After the district court certified its July 14 rulings for interlocutory appeal pursuant to 28 U.S.C. § 1292(b), Barber appealed and agreed to an injunction restraining him from transferring his assets until the conclusion of the appeal. We have jurisdiction of the appeal under 28 U.S.C. § 1292(a) (2) as well as § 1292(b).
The appointment of a receiver in a diversity case is a procedural matter governed by federal law and federal equitable principles. See Fed. R. Civ. P. 66 and Advisory Committee's Note; New York Life Ins. Co. v. Watt West Inv. Corp., 755 F. Supp. 287, 289-92 (E.D. Cal. 1991); Midwest Sav. Ass'n v. Riversbend Assocs. Partnership, 724 F. Supp. 661 (D. Minn. 1989); 12 C. Wright & A. Miller, Federal Practice and Procedure § 2983. A receiver is an extraordinary equitable remedy that is only justified in extreme situations. Although there is no precise formula for determining when a receiver may be appointed, factors typically warranting appointment are a valid claim by the party seeking the appointment; the probability that fraudulent conduct has occurred or will occur to frustrate that claim; imminent danger that property will be concealed, lost, or diminished in value; inadequacy of legal remedies; lack of a less drastic equitable remedy; and likelihood that appointing the receiver will do more good than harm. See Consolidated Rail Corp. v. Fore River Ry., 861 F.2d 322, 326-27 (1st Cir. 1988); Mintzer v. Arthur L. Wright & Co., 263 F.2d 823, 826 (3d Cir. 1959); Bookout v. Atlas Fin. Corp., 395 F. Supp. 1338, 1342 (N.D. Ga. 1974), aff'd, 514 F.2d 757 (5th Cir. 1975). We review the decision to appoint a receiver for abuse of discretion.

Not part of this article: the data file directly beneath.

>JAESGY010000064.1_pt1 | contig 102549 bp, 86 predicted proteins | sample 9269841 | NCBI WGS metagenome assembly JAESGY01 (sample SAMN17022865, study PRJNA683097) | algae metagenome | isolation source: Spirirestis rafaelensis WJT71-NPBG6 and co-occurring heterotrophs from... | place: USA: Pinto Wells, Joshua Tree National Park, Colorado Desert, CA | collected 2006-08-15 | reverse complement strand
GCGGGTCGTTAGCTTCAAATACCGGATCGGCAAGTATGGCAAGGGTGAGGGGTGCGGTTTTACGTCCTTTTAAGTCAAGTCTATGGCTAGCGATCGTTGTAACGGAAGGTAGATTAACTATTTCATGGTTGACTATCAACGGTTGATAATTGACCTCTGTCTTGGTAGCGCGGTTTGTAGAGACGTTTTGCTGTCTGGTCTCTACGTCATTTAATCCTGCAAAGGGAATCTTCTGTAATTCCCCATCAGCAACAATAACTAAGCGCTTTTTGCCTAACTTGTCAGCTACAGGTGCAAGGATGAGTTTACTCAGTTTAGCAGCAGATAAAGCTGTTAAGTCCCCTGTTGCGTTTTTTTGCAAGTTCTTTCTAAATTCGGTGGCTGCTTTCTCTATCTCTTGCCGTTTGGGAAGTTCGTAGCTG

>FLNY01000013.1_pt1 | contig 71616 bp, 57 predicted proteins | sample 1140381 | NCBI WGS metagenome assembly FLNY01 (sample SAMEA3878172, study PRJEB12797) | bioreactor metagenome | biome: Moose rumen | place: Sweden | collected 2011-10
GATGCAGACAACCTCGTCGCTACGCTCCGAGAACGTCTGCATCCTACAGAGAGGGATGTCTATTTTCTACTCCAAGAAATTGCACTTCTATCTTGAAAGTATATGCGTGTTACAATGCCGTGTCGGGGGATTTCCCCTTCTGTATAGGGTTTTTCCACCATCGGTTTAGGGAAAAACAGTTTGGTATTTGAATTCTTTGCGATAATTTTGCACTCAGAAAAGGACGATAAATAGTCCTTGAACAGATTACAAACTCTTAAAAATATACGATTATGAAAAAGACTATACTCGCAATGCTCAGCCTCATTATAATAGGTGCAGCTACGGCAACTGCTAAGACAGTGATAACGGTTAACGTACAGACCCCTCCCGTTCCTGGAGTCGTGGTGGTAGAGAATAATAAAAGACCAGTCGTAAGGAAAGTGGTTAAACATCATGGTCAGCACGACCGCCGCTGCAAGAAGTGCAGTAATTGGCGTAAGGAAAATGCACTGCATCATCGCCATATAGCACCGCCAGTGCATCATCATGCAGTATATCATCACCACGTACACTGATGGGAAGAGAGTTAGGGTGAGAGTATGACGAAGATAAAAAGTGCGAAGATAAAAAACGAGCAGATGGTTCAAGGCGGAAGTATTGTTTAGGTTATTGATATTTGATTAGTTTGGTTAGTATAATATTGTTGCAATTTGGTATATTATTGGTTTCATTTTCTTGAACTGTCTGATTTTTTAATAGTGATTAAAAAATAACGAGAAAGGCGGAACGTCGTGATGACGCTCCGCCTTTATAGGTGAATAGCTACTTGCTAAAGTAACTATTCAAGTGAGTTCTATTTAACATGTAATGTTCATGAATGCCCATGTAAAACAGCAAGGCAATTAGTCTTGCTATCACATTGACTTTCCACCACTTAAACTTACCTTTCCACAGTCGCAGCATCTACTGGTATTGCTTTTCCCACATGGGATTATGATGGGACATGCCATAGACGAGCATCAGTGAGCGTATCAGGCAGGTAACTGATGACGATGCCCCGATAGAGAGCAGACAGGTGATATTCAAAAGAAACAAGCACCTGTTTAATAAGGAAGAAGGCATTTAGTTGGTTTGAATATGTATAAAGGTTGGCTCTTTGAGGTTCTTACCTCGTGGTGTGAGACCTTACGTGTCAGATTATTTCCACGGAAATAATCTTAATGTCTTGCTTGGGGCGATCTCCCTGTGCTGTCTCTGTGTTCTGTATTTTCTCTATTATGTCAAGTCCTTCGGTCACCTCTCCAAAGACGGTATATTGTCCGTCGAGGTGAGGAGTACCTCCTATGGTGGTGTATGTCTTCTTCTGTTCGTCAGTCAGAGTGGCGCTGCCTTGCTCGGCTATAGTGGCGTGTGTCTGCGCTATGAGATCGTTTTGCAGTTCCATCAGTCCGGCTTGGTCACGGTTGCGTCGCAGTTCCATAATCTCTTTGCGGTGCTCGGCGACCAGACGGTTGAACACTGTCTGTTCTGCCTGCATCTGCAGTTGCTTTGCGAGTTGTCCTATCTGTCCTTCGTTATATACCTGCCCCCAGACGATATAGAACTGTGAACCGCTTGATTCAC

In this case, appointment of the receiver was sought by ASC, a judgment creditor. A receiver may be appointed "to protect a judgment creditor's interest in a debtor's property when the debtor has shown an intention to frustrate attempts to collect the judgment." Leone Indus. v. Associated Packaging, Inc., 795 F. Supp. 117, 120 (D.N.J. 1992). See also Levin v. Garfinkle, 514 F. Supp. 1160, 1163 (E.D. Pa. 1981).